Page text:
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The Importance of Engagement


In my previous post, I explained how our lack of preparation led to our project failing to fund. Ironically, this lack of preparation wasn’t due to lack of effort: we spent a great deal of time and energy learning how to create a campaign page, how to write an engaging video script, play-testing and tweaking the game, etc. However, while we had created a competent and attractive Kickstarter page, that in itself did nothing to attract backers to our project. We were baffled: what had gone wrong?


In the lead-up to our campaign, one of our most important resources was the book, “A Crowdfunder's Strategy Guide: Build a Better Business by Building Community” by Jamey Stegmaier, and the many blog posts related to crowdfunding on his website. Jamey was very consistent in emphasizing the importance of engagement with your backers, and the need to build community ahead of launch. Unfortunately for us, we didn’t understand what he meant by this: to us, it was like telling someone that the way to become a successful musician is to write a hit song; sure, that makes sense, but how do you actually do it?


Because we didn’t understand what he meant by building community, we made one of our most critical mistakes: we invested money in advertising our game on various websites and social platforms. It made sense to us: if you want people to know about your product, you need to expose them to it. Unfortunately, this turned out to be an outdated way of thinking: while this was an effective way of attracting buyers in the past, it no longer works in today’s Internet-based world. We got exactly zero backers from traditional advertising (that this is common was confirmed for us in video conferences with other creators, both successful and otherwise: all of them said that money spent on traditional advertising was a waste).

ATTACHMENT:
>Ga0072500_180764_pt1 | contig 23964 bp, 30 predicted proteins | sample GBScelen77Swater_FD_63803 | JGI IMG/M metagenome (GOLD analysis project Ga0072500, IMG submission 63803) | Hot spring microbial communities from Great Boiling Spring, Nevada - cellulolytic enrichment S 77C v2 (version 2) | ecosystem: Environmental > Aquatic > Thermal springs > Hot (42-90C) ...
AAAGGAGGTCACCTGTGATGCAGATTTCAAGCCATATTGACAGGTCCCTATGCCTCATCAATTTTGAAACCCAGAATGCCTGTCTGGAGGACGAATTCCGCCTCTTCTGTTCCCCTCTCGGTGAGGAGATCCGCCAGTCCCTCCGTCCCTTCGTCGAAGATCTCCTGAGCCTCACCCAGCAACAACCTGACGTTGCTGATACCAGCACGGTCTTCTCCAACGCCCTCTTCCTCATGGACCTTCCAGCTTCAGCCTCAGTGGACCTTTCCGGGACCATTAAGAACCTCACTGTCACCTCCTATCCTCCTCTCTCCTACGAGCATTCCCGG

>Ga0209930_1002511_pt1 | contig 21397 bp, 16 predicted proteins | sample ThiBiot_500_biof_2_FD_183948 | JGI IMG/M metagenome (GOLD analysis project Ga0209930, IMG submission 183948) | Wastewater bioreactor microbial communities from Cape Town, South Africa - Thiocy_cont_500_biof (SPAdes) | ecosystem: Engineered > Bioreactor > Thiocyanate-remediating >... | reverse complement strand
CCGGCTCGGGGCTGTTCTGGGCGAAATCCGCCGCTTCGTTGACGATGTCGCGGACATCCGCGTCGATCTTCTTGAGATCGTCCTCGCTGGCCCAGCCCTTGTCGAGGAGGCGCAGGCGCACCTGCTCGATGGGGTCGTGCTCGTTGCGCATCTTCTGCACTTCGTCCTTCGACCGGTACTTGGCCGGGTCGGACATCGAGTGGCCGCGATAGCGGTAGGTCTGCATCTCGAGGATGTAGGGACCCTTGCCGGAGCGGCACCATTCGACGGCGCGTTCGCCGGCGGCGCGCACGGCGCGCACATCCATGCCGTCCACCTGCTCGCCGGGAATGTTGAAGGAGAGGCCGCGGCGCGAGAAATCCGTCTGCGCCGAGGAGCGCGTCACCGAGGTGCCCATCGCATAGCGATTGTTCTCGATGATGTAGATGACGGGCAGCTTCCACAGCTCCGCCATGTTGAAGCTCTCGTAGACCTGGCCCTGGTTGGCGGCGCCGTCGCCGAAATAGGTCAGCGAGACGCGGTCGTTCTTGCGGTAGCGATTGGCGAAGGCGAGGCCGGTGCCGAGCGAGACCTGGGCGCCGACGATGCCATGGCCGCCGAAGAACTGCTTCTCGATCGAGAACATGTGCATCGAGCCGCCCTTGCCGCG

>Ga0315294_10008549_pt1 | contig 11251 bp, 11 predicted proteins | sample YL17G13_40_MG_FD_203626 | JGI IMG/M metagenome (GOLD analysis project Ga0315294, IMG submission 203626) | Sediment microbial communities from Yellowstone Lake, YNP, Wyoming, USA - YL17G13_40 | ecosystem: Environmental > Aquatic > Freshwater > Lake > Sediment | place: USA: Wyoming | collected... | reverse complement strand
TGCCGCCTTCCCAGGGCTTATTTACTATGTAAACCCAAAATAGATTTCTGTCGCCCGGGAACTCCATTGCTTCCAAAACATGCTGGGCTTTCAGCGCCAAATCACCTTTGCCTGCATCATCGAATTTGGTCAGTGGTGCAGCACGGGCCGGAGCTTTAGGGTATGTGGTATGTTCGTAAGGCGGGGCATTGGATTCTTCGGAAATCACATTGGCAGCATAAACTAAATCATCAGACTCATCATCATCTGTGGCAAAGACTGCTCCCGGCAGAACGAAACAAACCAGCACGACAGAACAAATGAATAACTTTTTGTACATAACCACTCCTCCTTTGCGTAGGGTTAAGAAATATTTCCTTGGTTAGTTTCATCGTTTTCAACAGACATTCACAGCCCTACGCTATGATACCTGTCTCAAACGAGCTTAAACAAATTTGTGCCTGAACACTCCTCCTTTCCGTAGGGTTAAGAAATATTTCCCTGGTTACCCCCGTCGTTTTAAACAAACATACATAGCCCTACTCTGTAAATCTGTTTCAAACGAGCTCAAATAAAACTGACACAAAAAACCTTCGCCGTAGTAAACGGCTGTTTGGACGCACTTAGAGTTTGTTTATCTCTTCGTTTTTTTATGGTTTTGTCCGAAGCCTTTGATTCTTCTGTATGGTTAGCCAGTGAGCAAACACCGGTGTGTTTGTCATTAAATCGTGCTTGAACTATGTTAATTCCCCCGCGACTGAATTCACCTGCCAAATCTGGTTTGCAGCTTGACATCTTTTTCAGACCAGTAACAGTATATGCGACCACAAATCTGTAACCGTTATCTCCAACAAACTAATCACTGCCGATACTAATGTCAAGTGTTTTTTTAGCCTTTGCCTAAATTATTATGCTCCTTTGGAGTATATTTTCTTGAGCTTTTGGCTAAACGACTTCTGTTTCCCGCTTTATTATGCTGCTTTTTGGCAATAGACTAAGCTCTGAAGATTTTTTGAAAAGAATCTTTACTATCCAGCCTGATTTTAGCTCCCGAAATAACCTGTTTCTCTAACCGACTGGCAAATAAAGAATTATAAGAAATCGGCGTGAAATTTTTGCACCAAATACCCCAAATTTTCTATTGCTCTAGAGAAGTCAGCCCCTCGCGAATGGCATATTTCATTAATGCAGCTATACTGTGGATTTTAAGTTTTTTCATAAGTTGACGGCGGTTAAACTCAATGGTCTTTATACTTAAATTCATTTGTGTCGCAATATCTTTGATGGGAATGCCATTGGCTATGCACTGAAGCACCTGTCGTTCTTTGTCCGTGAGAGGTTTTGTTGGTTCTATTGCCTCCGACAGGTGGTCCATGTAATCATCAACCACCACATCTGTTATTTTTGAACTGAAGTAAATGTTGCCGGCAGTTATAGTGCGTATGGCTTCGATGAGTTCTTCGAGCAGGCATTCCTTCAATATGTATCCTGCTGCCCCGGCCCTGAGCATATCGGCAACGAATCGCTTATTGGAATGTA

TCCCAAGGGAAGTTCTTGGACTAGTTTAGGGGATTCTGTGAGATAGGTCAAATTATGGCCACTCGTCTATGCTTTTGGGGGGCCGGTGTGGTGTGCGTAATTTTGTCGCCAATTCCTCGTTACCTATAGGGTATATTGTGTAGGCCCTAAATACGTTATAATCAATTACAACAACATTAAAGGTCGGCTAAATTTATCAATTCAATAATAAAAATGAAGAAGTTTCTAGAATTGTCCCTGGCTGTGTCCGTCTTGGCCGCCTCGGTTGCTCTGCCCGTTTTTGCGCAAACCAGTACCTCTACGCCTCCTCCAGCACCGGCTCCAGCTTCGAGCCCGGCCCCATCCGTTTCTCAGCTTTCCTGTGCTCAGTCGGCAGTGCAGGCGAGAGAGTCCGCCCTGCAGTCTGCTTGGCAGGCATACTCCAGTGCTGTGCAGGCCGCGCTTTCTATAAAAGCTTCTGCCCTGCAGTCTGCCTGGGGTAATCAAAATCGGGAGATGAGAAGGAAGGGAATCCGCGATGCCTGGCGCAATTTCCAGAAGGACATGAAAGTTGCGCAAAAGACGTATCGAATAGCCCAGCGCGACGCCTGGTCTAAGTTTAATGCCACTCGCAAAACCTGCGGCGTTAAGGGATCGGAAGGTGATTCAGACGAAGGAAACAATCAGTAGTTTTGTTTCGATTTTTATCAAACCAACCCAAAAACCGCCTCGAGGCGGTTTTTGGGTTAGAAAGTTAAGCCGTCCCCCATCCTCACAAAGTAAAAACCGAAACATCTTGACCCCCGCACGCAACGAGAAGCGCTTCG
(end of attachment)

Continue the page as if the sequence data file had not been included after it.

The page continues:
It was only after several video conferences calls with other creators that we finally understood what we had done wrong: engagement means connecting directly with your potential backers. It isn’t enough to simply put a game out: you need to have people already in place that not only know about it, but actively want to support it. So, how do you connect directly with people? The answer, of course, is social media


Now, for many people (and in particular, young people), this probably sounds like the most ridiculously obvious thing imaginable. However, for people of Woody and my generation, it was a real struggle to understand how sites like Facebook, Instagram, and Twitter could be used to build community with our backers. Because of that lack of understanding, we had no engagement whatsoever with anyone outside our immediate group of friends prior to our launch.


In my next post, I will talk about how learning about how social media works changed my approach to it.


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